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Five things to get you up to speed for the Canadian Grand Prix

Max Verstappen Max Verstappen - The Canadian Press

Formula One is back in Canada for a second consecutive year as the Canadian Grand Prix gets underway this week in Montreal.

To get you up to speed, here are five things to know ahead of this year’s event:


Max Verstappen is the latest example of what happens when you combine a great driver with the best car on the grid.

Verstappen is the two-time reigning Formula One world champion and leads this season with 170 points, 53 ahead of Red Bull teammate Sergio Perez who is in second, making him the heavy favourite entering this weekend.

The 25-year-old Dutchman has reached the podium in all seven races so far this year and won five, including the last three.

Perez, meanwhile, is under pressure to improve his performance in Montreal. Despite racing in the same car as Verstappen, he finished fourth and 16th in the last two Grand Prix’s.


Lance Stroll is the only Canadian on the grid this year after Nicholas Latifi’s departure from Williams. But although the number of Canadian drivers was split in half, the odds of a Canadian reaching the podium might have doubled.

Stroll and Latifi finished 15th and 20th, respectively, in the driver’s standings last season. This year, Stroll is in eighth and driving an Aston Martin car that’s proven it can reach the podium — just not with the Canadian behind the wheel, yet.

Born in Montreal, Stroll arrives at his home Grand Prix still seeking his first podium. Teammate and two-time world champion Fernando Alonso, however, is third in the driver’s standings and has finished in the top three five times, putting pressure on Stroll.

The 24-year-old will look to build on his sixth-place finish at the Spanish Grand Prix, where he beat Alonso for the first time this season.


Mercedes has a long way to go before returning to the car that won eight straight constructors’ championships from 2014-2021, but the team might have figured some things out in Spain.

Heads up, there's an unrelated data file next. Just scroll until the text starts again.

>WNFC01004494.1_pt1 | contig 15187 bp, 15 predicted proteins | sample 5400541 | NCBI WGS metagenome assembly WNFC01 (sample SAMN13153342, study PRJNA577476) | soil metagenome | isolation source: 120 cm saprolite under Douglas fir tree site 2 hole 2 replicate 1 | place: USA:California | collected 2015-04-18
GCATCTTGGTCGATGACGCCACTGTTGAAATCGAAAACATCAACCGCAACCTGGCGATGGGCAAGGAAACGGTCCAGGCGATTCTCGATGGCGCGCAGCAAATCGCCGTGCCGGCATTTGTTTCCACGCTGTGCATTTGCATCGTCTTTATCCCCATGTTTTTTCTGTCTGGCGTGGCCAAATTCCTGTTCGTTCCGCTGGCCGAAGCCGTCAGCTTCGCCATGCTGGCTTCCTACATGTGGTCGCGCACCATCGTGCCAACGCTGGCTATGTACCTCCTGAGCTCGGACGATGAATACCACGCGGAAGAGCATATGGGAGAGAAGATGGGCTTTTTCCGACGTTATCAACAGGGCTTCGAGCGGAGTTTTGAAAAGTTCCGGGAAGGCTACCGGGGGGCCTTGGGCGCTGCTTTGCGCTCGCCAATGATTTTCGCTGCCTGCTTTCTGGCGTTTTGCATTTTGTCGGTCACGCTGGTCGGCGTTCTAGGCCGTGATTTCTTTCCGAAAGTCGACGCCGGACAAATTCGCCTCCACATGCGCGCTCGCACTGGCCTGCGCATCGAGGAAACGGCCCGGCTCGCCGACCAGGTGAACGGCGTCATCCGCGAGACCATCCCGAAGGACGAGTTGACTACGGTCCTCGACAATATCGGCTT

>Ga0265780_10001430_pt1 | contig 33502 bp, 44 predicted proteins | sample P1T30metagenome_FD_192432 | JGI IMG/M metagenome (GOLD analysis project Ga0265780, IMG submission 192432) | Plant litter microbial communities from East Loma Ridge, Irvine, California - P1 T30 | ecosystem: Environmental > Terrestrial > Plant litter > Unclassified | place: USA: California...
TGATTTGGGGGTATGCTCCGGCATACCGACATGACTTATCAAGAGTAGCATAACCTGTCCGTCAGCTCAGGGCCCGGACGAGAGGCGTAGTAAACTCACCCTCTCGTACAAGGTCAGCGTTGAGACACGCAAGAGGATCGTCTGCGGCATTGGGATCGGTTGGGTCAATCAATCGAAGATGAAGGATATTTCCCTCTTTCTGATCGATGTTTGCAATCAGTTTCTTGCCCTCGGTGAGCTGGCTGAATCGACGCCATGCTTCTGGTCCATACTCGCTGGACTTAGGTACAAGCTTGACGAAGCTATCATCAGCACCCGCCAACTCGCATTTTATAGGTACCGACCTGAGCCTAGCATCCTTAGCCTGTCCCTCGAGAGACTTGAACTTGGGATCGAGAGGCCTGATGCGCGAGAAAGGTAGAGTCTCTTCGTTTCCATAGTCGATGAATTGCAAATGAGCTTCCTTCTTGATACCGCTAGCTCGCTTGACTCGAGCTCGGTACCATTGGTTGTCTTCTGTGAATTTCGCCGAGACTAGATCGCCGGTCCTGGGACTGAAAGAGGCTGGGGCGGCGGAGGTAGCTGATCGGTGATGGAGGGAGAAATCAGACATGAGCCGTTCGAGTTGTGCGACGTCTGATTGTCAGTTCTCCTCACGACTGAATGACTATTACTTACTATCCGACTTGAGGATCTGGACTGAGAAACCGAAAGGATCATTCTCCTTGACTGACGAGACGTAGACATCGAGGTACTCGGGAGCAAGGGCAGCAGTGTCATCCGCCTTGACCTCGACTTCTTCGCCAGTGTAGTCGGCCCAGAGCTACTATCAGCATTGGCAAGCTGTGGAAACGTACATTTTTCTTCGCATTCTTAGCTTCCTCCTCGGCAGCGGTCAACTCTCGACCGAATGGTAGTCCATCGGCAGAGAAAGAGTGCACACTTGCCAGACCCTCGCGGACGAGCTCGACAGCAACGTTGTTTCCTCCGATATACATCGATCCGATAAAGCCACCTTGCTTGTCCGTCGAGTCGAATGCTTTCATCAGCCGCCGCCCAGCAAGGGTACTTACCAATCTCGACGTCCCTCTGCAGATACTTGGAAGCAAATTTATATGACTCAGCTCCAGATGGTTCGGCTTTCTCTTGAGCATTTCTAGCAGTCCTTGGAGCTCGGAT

Bolstered by new upgrades to the car, both Lewis Hamilton and George Russell reached the podium to propel Mercedes into second place for the first time this season.

Hamilton, a seven-time world champion, went winless in a season for the first time last year and has yet to earn a win this year.

He’ll be looking to reverse that trend in Montreal, where he won his first-ever Formula One race in 2007 and is tied with Michael Schumacher for the most Canadian GP wins with seven.


After finishing second in the constructors’ standings last season, Ferrari is in fourth this year.

Charles Leclerc and Carlos Sainz Jr. finished 11th and fifth, respectively, in Spain and will need to do better to contend for second place.

Sainz gave Verstappen a run for his money in Montreal last year but finished second.


It’s the 52nd Canadian Grand Prix and the 42nd edition in Montreal, famous for some classic races at Circuit Gilles Villeneuve and the “Wall of Champions” on Turn 14, which even the very best drivers have hit.

The cost of attending the event isn’t cheap. According to a study by, the Canadian GP is the most expensive Grand Prix in Formula One, costing the average fan $3,146 for the full weekend.

The Montreal event is one of the races where rain can be a factor, adding a wrinkle for both the fans and the drivers. The forecast calls for a chance of showers throughout the weekend.

This report by The Canadian Press was first published June 15, 2023.